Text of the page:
After an early morning spent duffing around in the rough, the market solidly landed on the green with a sweet midday iron shot from the bulls, who've been tangling with bears ahead of next week's huge Federal Open Market Committee meeting.

The bears and bulls are tussling over the American economy, naturally. One side points to the current slate of disappointing earnings, weak economic data and eroding consumer confidence levels and sees a grim, gray horizon. The other sees the

Fed

set to cut rates again,

George W. Bush

(and his promised tax cuts) established as President and says earnings warnings are already priced in to a market made well aware of economic trouble during a flood of December preannouncements.

So, which is it? Only time can tell, but more and more people are leaning towards the

Federal Reserve cutting rates by 50 basis points when it meets for two days on Jan. 30 and Jan. 31. Right now, the February

fed funds futures contract, traded on the

Chicago Board of Trade

, is factoring in an 86% chance that the Fed cuts rates by 50 basis points at the end of the month. That's a slip of nearly 10 percentage points from earlier this morning.

Feet are getting colder ahead of Fed chief

Alan Greenspan's talk to the

Senate

on Thursday, just two trading days before the FOMC meeting. Despite the upswing, markets are really treading water, waiting for more news from the Fed that will indicate which way the cuts will go. Despite the fact that the speech could be nothing more than vague economic notions that an oversensitive market will endlessly dissect, make no bones about it, when Greenspan speaks -- it's pretty important.

The

Dow Jones Industrial Average and

Nasdaq Composite Index were both not far from session highs at the close. The Dow reacted to major earnings news, while the Comp barely got by on the still-strong biotechs.

Merck

(MRK) - Get Report

sideswiped

Johnson & Johnson

(JNJ) - Get Report

, with a fourth-quarter earnings release that, although in line with estimates, disappointed people because Merck's newer drugs showed amazing sales growth but not amazing earnings growth. Merck is guilty of not matching previous performance, since it exceeded estimates in the past two quarters. Merck fell $2.75 to $79.56.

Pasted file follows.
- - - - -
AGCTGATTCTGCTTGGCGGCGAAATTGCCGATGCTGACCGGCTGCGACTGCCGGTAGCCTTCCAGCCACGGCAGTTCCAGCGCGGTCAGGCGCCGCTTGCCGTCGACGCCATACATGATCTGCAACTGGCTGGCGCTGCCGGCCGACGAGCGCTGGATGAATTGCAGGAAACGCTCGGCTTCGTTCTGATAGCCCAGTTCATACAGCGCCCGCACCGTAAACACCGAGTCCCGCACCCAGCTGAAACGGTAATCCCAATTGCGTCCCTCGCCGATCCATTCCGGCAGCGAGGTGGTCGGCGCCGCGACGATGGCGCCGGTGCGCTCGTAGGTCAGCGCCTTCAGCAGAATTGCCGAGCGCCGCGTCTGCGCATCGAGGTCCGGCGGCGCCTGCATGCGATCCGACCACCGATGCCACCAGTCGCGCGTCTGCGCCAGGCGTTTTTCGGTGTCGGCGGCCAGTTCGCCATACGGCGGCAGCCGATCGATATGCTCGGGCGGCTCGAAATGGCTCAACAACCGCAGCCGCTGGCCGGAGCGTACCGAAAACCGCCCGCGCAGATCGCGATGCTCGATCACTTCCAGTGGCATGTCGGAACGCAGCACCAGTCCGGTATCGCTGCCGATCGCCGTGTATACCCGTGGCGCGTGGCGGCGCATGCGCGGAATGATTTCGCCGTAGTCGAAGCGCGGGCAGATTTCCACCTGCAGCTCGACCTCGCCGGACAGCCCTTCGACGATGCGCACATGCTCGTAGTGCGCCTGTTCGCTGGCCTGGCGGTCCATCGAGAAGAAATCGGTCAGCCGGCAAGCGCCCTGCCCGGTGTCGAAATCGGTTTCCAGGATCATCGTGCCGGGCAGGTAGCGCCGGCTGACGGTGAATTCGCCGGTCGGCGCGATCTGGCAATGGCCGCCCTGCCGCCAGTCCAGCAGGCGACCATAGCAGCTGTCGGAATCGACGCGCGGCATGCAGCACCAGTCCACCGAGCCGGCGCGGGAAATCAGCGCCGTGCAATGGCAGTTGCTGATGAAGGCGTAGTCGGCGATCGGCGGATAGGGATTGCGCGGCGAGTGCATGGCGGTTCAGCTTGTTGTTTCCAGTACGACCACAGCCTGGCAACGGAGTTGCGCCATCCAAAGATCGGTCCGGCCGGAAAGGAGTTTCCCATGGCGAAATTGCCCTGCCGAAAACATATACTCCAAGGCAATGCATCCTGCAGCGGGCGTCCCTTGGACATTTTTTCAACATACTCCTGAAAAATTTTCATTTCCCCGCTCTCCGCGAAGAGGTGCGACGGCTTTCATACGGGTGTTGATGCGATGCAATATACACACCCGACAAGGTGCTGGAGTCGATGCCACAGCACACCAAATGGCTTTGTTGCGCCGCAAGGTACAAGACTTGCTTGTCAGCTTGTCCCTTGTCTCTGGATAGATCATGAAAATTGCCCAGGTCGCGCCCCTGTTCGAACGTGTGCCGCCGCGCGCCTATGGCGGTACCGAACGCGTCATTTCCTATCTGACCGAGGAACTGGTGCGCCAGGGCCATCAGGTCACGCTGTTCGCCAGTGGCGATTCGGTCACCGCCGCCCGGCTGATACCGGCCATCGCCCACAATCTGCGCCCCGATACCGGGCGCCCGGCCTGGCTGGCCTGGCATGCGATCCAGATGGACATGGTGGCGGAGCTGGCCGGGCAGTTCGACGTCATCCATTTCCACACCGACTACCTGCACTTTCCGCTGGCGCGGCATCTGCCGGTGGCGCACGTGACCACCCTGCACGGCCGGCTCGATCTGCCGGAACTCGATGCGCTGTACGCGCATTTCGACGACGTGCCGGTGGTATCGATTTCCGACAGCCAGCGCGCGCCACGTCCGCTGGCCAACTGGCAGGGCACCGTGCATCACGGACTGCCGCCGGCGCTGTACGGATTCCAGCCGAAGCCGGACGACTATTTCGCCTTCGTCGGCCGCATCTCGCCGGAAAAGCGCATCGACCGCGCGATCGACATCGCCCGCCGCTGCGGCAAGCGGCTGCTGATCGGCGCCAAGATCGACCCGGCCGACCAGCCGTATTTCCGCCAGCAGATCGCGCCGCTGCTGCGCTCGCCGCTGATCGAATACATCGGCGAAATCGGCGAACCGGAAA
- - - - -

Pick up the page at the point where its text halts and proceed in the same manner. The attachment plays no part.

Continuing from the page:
Johnson & Johnson, the Band-Aid and baby shampoo king, beat the Street by a penny, announcing fourth-quarter earnings of 65 cents a share while saying it was comfortable with 2001 earnings projections. Despite the good news, the stock was still pressured by the Merck release. Johnson lost early strength and felt Merck-related pressure, dropping $1.63 to $92.69.

American Express

(AXP) - Get Report

led the winners today, one day after it said 2001 earnings would be soft when releasing in line fourth-quarter results. Usually that kind of news is bad for a stock, but it was upgraded to a buy at

Merrill Lynch

and added to the firm's Focus 1 list with a price target of $60, since analyst Michael Hughes is bullish on financials as a whole and would use this weakness as a buying opportunity in the face of future Fed cuts.

American Express gained $1.50 to $46.50, with

3M

(MMM) - Get Report

another notable winner, gaining $2.13 to $111.

Boeing

(BA) - Get Report

,

United Technologies

and

Wal-Mart

(WMT) - Get Report

were also higher.

That's not to say that certain sectors and companies weren't attracting attention. The